A Slow, Inquiring Narration

This morning Open Letters Monthly published my REVIEW of Peter Handke’s The Moravian Night. It is one of the most difficult reviews I have ever written, difficult in part because I wanted to get at the important ideas and forms of what I think is a brilliant novel, in part because the translation blocks access to those ideas. See what you think.

moravian-night

About Scott Abbott

Ph.D. in German Literature from Princeton University, 1979. Then I taught at Vanderbilt University, BYU, and Utah Valley State College. At Utah Valley University, I'm Director of the Program in Integrated Studies and former Chair of the Department of Humanities and Philosophy. My publications include a book on Freemasonry and the German Novel, two co-authored books with Zarko Radakovic (published in Serbo-Croatian in Belgrade), and translations of a book by Austrian author Peter Handke and of a catalogue of an exhibit called "The German Army and Genocide." More famously, my children are in the process of creating good lives for themselves: as a model and manager, as a teacher of Chinese language, as a watershed scientist and science writer, as a jazz musician, as a corrections officer, as university students, and as parents. I share my life with UVU historian Lyn Bennett and our yellow dog Blue. Some publications at http://works.bepress.com/scott_abbott/
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4 Responses to A Slow, Inquiring Narration

  1. roughghosts says:

    That is an exhaustive overview of Handke’s writings and an interesting review of this book. I am intrigued by your comments about the translation. I know from some of the Canadian (Quebec based) translators I know that reading and reviewing work that one is familiar with in the original is a challenge. And the Quebec literary community is small, it is difficult not to be exposed to a wide range of current releases at any given time.

    I was scheduled to review this book for Numero Cinq this month—not my choice, but last summer when I was booking reviews, very little was catching my attention and I was told “we were hoping you would write about the new Handke”. Coming out of writing a review of a book (Slovenian novel Panorama) that really excited me as a writer, I got about 30-40 pages into Moravian Night and decided I had neither the energy or the inclination to read it. Now I wonder how much the translation might have had to do with it.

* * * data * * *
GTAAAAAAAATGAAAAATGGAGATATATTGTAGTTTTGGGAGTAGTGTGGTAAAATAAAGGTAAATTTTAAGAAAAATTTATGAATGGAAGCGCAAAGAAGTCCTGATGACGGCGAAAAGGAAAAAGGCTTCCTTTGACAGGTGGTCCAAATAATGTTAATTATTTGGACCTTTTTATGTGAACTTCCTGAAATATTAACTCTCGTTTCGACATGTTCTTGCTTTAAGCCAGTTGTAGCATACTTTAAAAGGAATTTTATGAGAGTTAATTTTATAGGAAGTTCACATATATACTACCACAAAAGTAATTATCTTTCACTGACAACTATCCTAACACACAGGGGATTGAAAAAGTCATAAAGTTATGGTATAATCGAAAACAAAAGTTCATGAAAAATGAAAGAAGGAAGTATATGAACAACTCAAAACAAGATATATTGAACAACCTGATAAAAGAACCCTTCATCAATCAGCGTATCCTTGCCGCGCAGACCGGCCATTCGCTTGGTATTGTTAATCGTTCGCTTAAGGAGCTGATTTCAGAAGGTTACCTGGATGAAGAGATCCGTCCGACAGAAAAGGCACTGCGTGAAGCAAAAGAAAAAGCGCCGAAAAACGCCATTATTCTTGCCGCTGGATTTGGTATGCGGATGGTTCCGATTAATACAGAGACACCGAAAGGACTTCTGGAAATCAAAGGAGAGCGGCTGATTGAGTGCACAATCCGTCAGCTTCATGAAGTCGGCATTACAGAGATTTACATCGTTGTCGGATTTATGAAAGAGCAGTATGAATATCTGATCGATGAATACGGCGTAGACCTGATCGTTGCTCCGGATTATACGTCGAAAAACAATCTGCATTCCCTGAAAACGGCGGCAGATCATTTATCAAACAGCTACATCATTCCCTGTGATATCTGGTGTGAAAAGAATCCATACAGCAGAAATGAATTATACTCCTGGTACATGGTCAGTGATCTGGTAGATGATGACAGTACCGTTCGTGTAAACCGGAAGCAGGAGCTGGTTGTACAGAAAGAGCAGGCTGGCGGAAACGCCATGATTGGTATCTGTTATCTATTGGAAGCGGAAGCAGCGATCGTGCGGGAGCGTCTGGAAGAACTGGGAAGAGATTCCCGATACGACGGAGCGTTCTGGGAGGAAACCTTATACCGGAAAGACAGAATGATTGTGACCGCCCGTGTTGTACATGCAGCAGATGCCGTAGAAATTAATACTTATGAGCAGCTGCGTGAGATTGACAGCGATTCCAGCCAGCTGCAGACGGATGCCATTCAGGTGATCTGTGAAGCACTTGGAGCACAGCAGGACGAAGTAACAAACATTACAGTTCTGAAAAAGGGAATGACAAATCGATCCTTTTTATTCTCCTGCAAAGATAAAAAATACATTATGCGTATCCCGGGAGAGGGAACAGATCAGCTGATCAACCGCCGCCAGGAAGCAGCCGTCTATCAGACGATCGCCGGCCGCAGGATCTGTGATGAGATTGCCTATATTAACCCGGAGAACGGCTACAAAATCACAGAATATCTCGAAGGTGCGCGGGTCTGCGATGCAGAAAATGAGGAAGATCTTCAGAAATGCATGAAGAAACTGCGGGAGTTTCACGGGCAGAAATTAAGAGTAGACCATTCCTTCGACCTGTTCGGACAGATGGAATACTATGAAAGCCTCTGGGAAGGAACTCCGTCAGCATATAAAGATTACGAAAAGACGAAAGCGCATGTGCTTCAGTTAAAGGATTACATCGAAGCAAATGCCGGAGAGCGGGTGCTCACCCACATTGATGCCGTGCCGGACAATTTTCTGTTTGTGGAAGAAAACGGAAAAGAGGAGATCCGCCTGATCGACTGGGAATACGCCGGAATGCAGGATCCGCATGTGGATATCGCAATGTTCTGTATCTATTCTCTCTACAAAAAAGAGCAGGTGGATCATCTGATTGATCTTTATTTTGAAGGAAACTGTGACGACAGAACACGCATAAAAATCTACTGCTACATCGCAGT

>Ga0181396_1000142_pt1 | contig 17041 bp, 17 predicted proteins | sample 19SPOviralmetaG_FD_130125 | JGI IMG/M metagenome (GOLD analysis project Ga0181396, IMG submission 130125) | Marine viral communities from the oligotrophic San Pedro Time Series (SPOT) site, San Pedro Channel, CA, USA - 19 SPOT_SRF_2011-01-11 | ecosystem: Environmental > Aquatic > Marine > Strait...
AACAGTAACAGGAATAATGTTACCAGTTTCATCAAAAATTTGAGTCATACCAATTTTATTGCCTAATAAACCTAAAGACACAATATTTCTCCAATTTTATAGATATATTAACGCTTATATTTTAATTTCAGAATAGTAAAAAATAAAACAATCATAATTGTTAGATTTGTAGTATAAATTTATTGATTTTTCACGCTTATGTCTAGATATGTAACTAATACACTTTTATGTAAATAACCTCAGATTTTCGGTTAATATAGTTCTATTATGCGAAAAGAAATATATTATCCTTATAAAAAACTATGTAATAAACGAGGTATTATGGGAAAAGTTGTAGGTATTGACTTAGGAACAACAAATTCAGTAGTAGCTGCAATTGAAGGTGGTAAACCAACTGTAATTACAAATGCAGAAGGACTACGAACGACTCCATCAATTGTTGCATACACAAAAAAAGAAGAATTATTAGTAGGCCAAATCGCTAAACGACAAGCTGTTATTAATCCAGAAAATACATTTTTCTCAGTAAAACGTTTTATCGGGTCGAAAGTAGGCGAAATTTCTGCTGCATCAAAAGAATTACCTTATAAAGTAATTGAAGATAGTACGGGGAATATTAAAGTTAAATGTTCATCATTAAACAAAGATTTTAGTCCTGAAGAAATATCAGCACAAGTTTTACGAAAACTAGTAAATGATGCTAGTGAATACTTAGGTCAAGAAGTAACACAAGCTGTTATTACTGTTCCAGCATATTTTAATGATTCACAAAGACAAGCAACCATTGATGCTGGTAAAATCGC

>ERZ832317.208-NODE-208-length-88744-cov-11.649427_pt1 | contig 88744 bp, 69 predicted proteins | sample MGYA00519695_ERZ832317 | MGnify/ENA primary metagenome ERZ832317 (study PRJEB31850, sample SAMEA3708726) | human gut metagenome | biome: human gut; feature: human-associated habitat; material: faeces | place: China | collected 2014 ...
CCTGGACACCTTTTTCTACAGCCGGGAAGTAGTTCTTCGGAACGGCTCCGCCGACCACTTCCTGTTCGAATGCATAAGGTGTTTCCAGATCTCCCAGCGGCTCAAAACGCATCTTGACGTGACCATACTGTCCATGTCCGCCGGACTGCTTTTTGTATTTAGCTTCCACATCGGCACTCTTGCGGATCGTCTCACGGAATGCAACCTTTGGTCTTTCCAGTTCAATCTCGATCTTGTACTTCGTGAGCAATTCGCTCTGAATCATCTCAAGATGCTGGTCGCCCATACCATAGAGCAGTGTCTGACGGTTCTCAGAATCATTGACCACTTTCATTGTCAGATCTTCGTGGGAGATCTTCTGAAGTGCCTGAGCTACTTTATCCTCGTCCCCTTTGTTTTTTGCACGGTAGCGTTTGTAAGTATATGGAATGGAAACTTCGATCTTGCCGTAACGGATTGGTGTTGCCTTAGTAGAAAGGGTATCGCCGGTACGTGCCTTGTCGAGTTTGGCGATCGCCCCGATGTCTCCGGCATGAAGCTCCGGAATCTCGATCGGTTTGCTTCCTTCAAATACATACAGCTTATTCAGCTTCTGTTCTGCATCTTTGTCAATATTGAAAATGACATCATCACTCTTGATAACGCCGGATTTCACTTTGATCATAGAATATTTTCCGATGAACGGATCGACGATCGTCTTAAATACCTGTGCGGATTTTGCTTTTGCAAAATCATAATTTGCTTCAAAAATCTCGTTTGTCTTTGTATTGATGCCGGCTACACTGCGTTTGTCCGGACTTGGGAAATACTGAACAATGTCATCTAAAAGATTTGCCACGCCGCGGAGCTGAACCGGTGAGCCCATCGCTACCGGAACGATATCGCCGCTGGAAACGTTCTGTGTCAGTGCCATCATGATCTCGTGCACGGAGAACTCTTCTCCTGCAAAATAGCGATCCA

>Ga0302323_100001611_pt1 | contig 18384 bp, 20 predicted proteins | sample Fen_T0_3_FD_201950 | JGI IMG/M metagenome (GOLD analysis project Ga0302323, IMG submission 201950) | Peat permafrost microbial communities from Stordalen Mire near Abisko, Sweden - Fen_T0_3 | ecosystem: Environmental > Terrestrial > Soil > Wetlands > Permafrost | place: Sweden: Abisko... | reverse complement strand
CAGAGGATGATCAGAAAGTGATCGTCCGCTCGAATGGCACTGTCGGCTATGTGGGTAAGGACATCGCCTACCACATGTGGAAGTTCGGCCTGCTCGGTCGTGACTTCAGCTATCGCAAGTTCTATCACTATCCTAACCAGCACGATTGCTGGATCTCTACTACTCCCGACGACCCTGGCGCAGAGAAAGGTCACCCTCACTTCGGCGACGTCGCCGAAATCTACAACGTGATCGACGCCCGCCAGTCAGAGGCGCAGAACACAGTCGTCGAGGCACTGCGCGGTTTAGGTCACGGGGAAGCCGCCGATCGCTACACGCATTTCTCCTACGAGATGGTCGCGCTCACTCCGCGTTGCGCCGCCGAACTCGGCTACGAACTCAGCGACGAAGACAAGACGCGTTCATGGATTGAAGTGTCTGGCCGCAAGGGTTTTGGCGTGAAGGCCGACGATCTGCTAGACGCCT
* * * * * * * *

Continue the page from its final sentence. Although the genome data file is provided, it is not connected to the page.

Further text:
To be honest, I have was running into a little creative burn out at the time and ended up requesting a few months away from NC—the sort of critical reviews I write there are very draining—so at another time I might have warmed to this a little more.

    Like

    • Scott Abbott says:

      As you can tell from the review, I too was interested in how the translation might affect potential readers. It is not an easy novel to begin with, and to make it less accessible through a troubled translation is a crime.

      Liked by 1 person

      • roughghosts says:

        I felt badly about abandoning it, but at this age I feel no obligation to read a book that is not working for me. By the same token, I have just emerged from about 6 weeks of crushing dark depression, so I am not sure if that coloured my willingness to accept the premise (or to read and write to a looming deadline). It is a shame that the translation falls short though.

        Like

      • Scott Abbott says:

        I’m sorry about your dark days. Depression is a bottomless pit. Glad you have emerged. I would never review a book, like you say, that doesn’t work for me. Life is short and that simply would be a waste of time. You review so many more books than I do. And I love what you do with them.

        Liked by 1 person

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